What does a typical stock portfolio look like? Well, it’s apparently not too flash. According to Openfolio — a network of 70,000 members who share their portfolio data — the average US investor made less than half the S&P 500’s return in 2016.
We’ve been preparing for life in a bear market for some time. By this I mean giving ourselves every chance of making some money while also recognising the downside risks of a market potentially transitioning from bull to bear. How is this transition looking now?
Small-caps are an amazing opportunity. They have far more volatility, but that’s the point. Not all small-caps are worthy investments. Some could be amazing. Others you’d be completely crazy to buy. Today we’re going to look at how to approach small-cap investing. Specifically, we’re going to look at how to limit our losses.
Let’s look at the large blue chips. These are usually companies with a market cap of $10 billion and over. Some typical blue chips are BHP Billiton Limited [ASX:BHP] and Commonwealth Bank of Australia [ASX:CBA]. BHP has a market cap of $156 billion and CBA has a market cap of $139 billion.
Why is time so important? I’m sure you’ve heard about compounding, the eighth wonder of the world. It’s compounding that has made long-term investors like Buffett billionaires over time. The longer time drags on, the bigger the gains become.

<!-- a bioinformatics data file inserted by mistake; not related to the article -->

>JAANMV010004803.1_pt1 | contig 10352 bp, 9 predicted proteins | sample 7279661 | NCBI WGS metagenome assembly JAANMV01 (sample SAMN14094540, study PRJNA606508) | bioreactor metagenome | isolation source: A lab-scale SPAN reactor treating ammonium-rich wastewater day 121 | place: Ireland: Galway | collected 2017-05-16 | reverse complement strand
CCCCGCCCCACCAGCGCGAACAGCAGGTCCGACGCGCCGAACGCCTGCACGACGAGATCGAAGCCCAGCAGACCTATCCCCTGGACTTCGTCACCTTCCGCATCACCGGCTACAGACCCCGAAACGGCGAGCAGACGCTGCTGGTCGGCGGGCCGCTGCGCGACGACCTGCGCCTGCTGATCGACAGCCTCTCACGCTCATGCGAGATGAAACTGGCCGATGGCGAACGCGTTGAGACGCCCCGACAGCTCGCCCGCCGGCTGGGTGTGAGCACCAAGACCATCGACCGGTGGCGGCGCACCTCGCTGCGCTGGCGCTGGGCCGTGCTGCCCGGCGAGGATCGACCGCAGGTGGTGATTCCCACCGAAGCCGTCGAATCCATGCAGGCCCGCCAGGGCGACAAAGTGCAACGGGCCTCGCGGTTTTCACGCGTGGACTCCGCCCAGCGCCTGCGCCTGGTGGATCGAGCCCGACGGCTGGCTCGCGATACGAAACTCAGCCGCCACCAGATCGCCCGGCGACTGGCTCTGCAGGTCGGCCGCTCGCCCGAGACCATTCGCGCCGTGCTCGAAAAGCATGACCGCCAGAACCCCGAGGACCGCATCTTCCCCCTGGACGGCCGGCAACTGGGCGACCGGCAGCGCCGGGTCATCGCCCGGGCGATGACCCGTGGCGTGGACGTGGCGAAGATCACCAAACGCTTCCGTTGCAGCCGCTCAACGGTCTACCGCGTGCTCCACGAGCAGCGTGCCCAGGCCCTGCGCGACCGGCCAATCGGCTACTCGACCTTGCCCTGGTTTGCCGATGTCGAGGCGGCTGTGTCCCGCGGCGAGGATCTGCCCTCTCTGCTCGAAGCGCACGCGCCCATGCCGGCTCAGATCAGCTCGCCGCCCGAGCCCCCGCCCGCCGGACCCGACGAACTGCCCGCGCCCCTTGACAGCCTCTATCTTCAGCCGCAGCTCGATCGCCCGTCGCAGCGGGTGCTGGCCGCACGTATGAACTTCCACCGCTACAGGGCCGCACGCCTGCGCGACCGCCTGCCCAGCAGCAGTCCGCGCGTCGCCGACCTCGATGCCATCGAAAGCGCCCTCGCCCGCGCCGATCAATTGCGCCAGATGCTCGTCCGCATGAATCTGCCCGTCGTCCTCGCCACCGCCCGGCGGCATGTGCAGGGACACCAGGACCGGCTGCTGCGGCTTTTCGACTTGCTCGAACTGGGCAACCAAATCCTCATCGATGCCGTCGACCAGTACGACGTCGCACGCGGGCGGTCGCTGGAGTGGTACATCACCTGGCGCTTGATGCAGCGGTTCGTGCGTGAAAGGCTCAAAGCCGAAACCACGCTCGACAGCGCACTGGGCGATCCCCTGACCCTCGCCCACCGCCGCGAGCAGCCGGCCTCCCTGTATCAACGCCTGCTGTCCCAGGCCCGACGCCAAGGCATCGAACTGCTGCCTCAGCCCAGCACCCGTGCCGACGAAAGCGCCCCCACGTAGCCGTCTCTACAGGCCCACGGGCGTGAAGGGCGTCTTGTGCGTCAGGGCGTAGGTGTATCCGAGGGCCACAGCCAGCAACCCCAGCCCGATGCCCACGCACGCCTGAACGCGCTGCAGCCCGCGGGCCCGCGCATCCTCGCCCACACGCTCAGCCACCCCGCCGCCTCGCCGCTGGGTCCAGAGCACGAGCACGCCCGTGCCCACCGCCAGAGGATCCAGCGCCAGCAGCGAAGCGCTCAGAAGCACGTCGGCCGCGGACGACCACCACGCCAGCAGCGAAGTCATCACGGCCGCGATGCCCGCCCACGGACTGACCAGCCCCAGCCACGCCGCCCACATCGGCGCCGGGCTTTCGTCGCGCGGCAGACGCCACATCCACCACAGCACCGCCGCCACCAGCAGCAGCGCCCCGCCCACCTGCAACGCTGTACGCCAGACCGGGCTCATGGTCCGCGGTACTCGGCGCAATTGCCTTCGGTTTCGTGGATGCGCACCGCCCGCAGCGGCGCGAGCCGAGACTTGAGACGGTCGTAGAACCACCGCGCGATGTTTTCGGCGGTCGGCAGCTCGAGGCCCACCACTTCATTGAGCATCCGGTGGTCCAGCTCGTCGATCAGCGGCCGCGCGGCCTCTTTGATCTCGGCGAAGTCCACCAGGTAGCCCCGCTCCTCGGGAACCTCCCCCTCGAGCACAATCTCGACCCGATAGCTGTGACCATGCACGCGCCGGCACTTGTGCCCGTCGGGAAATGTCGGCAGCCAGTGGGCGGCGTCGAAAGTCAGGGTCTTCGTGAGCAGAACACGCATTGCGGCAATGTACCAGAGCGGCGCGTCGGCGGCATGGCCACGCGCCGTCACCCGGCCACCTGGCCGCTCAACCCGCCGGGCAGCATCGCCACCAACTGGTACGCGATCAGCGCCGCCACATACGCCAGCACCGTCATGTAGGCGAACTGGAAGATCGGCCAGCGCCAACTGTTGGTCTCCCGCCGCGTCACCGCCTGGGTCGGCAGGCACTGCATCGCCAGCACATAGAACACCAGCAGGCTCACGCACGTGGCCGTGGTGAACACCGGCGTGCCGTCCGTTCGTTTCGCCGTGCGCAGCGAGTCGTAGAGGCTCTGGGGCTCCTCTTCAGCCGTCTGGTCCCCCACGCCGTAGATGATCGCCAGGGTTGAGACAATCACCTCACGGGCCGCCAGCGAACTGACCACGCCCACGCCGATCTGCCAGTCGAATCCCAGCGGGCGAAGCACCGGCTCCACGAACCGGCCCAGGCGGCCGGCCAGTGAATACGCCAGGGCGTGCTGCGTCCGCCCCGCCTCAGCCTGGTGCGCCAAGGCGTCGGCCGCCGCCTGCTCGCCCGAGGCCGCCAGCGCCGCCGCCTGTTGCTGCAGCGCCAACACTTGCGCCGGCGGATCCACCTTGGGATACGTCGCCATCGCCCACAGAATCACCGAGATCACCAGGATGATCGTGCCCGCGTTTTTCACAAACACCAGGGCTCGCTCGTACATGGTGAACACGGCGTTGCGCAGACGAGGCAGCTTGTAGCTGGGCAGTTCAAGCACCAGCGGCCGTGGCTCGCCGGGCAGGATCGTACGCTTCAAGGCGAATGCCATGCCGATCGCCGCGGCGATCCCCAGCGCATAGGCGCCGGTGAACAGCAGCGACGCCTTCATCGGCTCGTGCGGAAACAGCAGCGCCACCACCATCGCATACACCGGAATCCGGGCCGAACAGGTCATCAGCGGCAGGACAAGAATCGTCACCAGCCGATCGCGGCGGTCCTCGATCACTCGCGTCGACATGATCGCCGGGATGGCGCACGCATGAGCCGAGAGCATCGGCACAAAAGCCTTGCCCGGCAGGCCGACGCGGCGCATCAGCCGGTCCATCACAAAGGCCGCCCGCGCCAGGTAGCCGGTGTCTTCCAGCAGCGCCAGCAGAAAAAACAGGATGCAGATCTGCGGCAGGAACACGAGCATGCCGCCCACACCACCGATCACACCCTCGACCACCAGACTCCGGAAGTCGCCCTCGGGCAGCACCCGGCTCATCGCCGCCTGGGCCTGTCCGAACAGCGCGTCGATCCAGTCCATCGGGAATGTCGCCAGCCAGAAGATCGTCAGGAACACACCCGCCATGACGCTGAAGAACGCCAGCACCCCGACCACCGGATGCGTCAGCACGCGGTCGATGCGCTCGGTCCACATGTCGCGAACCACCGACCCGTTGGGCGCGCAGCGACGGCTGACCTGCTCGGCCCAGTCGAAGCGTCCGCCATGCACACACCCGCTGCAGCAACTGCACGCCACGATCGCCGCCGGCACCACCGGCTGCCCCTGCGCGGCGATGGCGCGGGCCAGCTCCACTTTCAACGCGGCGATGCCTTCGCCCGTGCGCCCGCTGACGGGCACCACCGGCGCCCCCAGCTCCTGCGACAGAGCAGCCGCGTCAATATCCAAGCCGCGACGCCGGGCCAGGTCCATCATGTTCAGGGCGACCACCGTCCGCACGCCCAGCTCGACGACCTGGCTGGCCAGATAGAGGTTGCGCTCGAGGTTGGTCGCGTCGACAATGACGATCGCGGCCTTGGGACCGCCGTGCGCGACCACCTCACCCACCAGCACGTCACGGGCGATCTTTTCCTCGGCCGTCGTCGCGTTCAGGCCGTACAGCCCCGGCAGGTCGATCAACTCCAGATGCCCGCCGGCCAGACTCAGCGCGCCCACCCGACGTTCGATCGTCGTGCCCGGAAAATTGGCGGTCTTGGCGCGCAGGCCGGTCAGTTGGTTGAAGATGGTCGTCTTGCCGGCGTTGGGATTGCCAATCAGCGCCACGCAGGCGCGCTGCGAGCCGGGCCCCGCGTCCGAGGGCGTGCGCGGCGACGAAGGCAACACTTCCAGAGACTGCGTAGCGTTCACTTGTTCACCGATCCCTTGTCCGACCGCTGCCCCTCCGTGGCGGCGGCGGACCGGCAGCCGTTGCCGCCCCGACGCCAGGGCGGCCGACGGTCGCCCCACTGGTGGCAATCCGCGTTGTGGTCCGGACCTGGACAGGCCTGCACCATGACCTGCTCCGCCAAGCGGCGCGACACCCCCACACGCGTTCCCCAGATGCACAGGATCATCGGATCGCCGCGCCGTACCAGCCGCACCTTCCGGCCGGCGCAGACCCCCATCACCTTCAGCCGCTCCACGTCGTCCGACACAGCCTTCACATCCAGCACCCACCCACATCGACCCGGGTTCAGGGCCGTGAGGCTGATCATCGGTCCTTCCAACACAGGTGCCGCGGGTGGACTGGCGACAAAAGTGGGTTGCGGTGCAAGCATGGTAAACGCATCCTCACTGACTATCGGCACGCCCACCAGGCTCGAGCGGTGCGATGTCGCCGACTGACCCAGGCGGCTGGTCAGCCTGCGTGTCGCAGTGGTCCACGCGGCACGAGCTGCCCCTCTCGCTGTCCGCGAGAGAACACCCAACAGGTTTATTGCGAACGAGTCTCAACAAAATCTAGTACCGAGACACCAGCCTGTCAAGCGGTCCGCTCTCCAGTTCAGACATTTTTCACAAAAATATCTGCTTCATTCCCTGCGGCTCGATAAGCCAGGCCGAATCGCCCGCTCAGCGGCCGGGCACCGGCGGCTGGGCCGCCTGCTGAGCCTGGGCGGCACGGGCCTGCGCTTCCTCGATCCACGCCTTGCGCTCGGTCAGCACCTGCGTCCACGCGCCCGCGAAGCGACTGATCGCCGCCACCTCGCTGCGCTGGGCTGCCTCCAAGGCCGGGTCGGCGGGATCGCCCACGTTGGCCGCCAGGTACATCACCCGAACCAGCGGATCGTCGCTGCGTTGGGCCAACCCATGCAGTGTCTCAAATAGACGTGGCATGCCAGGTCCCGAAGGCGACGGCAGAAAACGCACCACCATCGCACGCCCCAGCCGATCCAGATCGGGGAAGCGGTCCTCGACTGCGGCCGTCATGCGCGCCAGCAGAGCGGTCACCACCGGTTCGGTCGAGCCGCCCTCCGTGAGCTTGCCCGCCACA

Today there’s too much information available. There are too many channels screaming for your attention. So whom do you trust? Who do you believe? Who is credible? Who is accountable? What we can also tell you is that transparency is a tell-tale sign of those you can trust.
You probably know the old saying, ‘There’s more than one way to skin a cat.’ It simply means there is more than one way to do something. Nowhere is that truer than in the world of investing. Don’t think there’s only one way to create wealth. There are many.
Some cryptocurrencies are actually starting to create blockchains Wall Street can get behind. Predicably, it’s the big names that are moving first…
You can still profit in a market trending sideways. All you have to do is come up with an investment idea, identify growing trends and only invest in what you understand.
Shorting stocks is, in part, a process of reading market dynamics. What the buyers and sellers are doing. Especially those with informational advantages. The best investors learn to think independently, but invest with market dynamics in mind.